Mobile computing

  • Feds prepare for explosion in mobile devices, apps

    Agencies are testing an assortment of smartphones and tablet computers to improve how their workforces meet their missions. But there still are questions about the security of these devices.

  • VA to get ruthless on redundant software

    Agency CIO Roger Baker said a new initiative will try to pare down the number of software packages employees use by 95 percent. The Ruthless Shutdown Project, is getting underway to address the proliferation of applications that is costing VA hundreds of thousands of dollars.

  • Army to test, fix communications tech at home, not abroad

    The service wants to put certain software and hardware in a real-world environment to see how it would perform in conditions similar to those in combat. The process also will influence how the Army buys technology in the future.

  • VA sets Oct. 1 as smartphone approval day

    Agency CIO Roger Baker said he plans to let employees use mobile devices on the VA network starting in fiscal 2012. He’s leaning toward the bring-your-own-device approach, but details still need to be finalized. Baker said VA also will update its mobile computing policy.

  • FLETC looks to mobile tech for training

    CIO Sandy Peavy said the agency already launched a pilot using iPad and is using avatars to help trainees. July 7, 2011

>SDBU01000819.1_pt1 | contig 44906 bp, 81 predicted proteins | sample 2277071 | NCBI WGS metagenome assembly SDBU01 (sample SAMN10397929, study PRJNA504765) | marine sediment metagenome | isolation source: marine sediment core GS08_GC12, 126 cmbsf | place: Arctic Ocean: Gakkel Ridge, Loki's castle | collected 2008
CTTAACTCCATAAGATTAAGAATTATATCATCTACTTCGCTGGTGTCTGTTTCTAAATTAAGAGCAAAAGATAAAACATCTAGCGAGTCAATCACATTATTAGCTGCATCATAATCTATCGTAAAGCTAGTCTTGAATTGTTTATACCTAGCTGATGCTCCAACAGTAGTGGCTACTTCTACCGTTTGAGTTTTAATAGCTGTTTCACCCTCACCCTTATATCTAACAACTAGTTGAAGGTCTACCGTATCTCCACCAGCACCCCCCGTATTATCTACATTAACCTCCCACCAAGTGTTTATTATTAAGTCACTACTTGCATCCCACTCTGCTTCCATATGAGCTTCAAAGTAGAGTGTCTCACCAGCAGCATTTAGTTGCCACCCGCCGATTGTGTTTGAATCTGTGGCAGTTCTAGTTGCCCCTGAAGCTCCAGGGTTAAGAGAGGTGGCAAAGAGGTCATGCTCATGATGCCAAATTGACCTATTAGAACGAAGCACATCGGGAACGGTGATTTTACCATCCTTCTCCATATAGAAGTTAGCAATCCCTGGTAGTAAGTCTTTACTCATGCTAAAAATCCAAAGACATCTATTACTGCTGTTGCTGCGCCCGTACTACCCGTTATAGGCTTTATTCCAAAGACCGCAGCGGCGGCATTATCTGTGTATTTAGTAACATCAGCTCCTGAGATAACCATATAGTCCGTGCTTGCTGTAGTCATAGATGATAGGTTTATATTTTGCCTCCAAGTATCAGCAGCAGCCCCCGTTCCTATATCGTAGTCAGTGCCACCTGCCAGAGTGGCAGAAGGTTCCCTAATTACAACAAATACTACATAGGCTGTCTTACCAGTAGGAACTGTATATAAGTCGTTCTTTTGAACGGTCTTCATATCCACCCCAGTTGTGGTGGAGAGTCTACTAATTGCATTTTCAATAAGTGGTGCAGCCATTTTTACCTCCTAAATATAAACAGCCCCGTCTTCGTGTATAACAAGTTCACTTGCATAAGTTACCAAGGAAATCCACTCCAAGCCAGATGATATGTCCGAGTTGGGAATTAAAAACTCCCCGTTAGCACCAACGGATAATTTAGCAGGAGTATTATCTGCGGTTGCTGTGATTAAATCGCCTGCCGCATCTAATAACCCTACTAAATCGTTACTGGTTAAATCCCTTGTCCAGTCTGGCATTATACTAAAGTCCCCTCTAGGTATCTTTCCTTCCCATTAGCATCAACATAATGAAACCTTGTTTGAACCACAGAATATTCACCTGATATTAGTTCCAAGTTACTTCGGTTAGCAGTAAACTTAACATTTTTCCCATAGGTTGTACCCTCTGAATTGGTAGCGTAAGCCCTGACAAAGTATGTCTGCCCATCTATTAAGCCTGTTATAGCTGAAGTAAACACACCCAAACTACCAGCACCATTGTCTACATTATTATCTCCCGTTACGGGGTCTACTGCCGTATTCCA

• DoJ’s Hitch looks back on a decade of IT changes

    Van Hitch will retire as the Justice Department’s CIO at the end of July. He said cybersecurity, information sharing and social media and mobile computing were among the biggest technology transformations he saw. July 21, 2011

  • VA to slow-roll use of smartphones, tablets on network

    Roger Baker, the Veterans Affairs Department chief information officer, said only about 1,000 users will have agency supplied devices that will be allowed to access VA systems. VA eventually wants to create an apps store where externally and internally developed software will be made available for doctors, nurses and other employees.

  • Federal CIO VanRoekel details his ‘first’ priorities

    Federal CIO Steven VanRoekel wants the government to move toward a share-first policy where agencies share IT before buying new. He also introduced his ”Future First” initiative to standardize technology development and adoption across the government. This was VanRoekel’s first major policy speech since taking over as CIO in August.

  • With improved cybersecurity, Los Alamos moves to cloud, wireless

    Tom Harper, the lab’s CIO, said the national laboratory created an infrastructure-on-demand platform for easy provisioning of cloud services. He said Los Alamos also introduced WiFi earlier this year for access to its unclassified network.

  • How innovation can help you do more with less

    Host John Gilroy will talk cloud computing, health IT, and mobile technology with Tracey Graves-Stevens, President and CEO of Innoviss. November 15, 2011